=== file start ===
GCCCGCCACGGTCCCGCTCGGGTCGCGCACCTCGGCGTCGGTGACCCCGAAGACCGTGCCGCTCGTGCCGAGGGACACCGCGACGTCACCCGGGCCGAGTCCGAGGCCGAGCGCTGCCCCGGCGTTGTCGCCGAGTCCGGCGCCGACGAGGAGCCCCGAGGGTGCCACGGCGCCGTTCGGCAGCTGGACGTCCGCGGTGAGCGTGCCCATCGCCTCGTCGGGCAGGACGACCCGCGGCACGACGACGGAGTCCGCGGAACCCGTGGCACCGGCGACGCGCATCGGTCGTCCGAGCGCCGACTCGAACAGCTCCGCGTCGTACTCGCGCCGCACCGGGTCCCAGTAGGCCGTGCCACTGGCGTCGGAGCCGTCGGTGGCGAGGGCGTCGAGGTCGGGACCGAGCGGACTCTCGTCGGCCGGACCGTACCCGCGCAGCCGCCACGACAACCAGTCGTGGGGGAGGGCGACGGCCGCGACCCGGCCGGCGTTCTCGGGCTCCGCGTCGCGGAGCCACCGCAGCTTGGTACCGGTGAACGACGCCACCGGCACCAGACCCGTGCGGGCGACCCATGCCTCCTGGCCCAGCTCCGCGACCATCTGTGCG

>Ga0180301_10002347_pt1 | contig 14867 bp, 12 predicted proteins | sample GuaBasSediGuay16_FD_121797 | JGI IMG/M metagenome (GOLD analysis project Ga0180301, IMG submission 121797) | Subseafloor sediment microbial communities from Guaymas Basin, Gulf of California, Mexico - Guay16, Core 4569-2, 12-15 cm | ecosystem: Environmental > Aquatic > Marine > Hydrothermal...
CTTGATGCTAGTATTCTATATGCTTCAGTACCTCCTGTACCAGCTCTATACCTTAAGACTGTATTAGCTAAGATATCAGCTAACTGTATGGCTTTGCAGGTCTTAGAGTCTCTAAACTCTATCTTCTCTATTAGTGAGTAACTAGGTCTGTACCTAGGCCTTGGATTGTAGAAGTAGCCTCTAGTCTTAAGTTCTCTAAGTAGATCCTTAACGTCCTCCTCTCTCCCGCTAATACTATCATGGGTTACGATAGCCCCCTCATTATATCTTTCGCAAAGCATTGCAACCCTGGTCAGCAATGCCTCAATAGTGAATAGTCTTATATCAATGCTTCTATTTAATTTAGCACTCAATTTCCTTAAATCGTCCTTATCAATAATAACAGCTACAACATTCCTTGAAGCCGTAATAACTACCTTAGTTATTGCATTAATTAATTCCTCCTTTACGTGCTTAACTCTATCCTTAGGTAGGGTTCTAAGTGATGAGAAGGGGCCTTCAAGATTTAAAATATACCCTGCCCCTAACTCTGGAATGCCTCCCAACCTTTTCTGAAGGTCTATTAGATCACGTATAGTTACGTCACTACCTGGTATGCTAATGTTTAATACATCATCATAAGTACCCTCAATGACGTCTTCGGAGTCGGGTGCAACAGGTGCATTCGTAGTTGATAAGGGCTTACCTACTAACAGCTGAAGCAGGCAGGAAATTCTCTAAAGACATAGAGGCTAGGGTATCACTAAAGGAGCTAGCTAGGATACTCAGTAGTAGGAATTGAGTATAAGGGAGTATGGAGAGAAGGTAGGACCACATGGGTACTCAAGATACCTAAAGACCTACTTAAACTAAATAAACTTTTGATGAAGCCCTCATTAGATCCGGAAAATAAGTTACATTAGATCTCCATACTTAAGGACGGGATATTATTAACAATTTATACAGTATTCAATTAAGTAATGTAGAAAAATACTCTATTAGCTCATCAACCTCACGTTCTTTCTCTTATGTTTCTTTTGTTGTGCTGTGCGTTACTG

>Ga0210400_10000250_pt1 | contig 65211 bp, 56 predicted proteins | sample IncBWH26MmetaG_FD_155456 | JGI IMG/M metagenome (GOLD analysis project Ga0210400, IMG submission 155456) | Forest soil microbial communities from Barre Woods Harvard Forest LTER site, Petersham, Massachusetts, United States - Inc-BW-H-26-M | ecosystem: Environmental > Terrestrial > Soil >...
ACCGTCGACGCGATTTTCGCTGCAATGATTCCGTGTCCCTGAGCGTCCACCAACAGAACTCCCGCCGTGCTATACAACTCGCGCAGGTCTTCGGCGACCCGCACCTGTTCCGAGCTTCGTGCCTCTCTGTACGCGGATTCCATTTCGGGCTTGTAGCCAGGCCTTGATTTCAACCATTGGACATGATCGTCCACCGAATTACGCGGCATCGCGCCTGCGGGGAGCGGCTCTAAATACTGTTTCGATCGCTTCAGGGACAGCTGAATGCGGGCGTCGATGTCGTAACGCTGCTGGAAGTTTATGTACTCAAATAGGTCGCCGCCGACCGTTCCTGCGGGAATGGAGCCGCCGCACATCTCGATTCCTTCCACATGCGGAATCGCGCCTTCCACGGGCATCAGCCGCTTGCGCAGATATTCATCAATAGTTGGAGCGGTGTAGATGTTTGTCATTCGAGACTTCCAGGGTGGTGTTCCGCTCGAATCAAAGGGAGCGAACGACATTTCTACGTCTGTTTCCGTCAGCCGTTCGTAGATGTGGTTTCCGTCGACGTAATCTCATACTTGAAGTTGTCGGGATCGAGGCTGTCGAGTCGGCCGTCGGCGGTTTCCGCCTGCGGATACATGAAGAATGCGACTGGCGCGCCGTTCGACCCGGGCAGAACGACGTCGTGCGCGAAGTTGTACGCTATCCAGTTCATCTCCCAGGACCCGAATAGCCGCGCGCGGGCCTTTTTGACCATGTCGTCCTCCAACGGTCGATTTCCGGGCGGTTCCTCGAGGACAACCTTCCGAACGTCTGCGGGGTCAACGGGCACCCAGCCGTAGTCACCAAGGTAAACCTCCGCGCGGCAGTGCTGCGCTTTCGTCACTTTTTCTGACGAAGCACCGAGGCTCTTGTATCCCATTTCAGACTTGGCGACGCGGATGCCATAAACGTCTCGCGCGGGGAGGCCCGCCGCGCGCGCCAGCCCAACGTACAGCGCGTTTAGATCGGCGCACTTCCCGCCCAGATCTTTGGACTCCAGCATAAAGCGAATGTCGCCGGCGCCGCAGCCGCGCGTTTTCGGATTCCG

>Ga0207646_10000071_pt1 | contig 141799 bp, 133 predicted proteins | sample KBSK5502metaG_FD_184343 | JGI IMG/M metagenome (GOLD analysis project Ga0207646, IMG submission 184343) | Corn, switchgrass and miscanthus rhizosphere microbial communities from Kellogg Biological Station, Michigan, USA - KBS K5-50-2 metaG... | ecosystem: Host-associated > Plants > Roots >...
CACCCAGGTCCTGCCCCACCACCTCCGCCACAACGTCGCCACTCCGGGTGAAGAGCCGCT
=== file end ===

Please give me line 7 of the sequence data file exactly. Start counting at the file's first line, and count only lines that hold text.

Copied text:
CACCCAGGTCCTGCCCCACCACCTCCGCCACAACGTCGCCACTCCGGGTGAAGAGCCGCT